Insights into the Folding of Disulfide-Rich m-Conotoxins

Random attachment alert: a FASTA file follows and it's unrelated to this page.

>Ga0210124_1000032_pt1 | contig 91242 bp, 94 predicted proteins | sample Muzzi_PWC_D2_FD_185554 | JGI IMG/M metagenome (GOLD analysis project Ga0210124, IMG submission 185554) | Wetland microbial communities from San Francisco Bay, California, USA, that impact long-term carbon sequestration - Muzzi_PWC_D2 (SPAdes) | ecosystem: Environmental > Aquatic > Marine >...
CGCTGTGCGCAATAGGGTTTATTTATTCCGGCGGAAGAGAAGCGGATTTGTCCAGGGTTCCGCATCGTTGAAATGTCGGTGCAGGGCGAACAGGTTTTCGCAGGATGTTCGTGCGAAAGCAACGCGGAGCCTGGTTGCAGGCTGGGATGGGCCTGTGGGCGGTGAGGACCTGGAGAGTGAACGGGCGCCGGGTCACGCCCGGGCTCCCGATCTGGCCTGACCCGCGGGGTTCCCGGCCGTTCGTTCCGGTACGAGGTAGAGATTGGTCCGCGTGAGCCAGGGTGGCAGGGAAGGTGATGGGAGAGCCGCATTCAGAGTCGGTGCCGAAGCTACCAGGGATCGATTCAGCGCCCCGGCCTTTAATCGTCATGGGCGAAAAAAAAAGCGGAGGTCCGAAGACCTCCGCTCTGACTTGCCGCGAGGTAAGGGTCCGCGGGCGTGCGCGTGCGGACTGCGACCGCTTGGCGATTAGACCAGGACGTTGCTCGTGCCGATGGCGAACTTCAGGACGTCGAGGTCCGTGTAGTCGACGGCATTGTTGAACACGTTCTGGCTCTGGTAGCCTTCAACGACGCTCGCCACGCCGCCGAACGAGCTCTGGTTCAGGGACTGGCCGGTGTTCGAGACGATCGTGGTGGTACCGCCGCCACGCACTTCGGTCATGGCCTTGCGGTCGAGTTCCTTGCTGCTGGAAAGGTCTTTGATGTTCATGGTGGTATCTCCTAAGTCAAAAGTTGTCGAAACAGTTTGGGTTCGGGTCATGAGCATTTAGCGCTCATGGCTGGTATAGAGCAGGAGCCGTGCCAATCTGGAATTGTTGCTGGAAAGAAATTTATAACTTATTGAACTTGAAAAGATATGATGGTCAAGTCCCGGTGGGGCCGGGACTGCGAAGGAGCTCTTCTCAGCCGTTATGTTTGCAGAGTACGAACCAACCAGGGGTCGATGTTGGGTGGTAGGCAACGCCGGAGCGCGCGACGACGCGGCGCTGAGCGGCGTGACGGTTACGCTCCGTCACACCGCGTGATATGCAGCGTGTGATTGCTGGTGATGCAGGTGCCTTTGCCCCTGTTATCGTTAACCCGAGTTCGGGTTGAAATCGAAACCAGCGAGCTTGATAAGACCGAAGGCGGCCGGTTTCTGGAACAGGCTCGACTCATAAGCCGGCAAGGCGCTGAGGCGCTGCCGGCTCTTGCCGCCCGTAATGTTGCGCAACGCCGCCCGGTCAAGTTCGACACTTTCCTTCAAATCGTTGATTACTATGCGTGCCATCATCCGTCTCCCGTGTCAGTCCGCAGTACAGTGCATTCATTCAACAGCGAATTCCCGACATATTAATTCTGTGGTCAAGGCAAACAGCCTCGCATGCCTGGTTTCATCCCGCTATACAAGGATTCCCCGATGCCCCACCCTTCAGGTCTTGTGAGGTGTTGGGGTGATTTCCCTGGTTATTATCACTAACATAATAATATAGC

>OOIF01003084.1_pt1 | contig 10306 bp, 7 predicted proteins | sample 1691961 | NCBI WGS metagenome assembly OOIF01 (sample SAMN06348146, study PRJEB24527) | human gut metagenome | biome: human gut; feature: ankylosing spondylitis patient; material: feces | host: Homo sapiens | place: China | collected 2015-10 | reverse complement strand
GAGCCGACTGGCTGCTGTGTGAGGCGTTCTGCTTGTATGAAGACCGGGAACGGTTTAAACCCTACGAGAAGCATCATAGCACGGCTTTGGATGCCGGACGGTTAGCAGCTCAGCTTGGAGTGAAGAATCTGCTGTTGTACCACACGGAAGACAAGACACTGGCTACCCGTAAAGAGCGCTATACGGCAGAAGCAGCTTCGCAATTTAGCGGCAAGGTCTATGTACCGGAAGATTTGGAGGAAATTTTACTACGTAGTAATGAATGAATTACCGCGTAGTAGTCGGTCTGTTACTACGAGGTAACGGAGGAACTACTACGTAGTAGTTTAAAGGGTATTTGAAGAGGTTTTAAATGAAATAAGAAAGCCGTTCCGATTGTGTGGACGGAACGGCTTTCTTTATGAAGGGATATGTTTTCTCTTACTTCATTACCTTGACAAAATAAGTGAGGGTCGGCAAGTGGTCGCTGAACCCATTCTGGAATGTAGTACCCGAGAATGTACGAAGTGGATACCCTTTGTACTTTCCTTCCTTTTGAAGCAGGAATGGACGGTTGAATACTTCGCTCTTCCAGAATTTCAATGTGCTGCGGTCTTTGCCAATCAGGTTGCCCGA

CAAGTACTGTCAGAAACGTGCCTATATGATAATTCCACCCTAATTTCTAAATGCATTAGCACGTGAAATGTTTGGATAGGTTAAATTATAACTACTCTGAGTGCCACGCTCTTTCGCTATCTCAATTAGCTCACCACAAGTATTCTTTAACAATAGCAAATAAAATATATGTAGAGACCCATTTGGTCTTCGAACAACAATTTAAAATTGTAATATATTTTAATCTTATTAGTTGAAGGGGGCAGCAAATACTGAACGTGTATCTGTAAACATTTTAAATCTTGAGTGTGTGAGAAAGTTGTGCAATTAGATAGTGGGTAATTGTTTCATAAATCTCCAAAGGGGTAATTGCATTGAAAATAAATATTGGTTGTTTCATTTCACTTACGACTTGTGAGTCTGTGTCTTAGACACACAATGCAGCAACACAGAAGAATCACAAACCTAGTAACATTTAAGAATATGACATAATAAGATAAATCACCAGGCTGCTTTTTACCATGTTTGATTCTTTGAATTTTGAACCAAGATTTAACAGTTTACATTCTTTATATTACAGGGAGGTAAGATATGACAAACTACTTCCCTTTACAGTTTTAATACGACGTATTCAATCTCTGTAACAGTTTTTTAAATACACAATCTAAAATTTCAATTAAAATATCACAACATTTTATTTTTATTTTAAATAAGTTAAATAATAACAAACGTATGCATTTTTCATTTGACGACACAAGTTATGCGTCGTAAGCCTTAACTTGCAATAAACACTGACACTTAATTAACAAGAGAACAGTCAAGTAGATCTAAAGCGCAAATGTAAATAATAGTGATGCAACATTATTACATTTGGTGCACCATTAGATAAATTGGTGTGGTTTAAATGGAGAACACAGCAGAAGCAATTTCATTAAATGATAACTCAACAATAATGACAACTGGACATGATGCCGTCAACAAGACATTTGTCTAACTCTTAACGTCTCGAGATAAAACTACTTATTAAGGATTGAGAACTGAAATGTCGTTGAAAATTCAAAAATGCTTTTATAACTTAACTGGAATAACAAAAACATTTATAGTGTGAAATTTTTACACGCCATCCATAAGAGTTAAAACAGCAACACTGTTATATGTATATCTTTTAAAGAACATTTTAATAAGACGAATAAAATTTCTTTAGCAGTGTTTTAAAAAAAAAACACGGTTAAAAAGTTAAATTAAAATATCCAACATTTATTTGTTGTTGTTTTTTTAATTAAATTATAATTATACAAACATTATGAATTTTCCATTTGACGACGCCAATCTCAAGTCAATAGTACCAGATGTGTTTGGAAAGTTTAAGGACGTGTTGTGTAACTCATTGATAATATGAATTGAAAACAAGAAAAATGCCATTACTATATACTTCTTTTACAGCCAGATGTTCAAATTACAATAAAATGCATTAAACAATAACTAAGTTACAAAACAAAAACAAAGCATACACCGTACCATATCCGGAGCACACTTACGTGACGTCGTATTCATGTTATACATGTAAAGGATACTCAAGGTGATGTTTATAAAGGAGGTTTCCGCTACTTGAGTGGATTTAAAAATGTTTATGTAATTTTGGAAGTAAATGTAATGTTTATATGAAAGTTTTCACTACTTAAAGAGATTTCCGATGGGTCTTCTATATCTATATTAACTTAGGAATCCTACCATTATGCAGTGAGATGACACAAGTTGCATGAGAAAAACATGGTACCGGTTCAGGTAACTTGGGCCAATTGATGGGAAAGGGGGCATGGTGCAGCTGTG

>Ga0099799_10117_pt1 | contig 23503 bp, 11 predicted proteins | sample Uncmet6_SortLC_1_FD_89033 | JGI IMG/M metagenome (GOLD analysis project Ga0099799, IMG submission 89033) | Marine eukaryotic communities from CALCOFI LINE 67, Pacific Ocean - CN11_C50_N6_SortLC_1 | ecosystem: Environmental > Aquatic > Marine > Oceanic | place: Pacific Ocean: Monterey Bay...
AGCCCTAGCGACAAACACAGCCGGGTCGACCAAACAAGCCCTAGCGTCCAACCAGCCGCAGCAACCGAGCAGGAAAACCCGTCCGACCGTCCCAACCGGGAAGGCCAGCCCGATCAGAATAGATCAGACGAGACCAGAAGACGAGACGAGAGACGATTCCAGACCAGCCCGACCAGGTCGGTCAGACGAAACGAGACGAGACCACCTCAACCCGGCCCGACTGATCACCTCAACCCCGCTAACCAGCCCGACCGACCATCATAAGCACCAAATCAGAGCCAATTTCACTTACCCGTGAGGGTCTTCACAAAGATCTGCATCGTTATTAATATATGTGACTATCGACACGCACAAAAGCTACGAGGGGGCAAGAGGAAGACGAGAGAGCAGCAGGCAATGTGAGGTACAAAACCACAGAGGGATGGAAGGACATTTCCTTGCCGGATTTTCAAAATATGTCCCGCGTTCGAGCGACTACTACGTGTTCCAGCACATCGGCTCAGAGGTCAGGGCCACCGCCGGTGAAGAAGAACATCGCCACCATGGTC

The study of protein conformations using molecular dynamics (MD) simulations has been in place for decades. A major contribution to the structural stability and native conformation of a protein is made by the primary sequence and disulfide bonds formed during the folding process. Here, we investigated m-conotoxins GIIIA, KIIIA, PIIIA, SIIIA, and SmIIIA as model peptides possessing three disulfide bonds. Their NMR structures were used for MD simulations in a novel approach studying the conformations between the folded and the unfolded states by systematically breaking the distinct disulfide bonds and monitoring the conformational stability of the peptides. As an outcome, the use of a combination of the existing knowledge and results from the simulations to classify the studied peptides within the extreme models of disulfide folding pathways, namely the bovine pancreatic trypsin inhibitor pathway and the hirudin pathway, is demonstrated. Recommendations for the design and synthesis of cysteine-rich peptides with a reduced number of disulfide bonds conclude the study.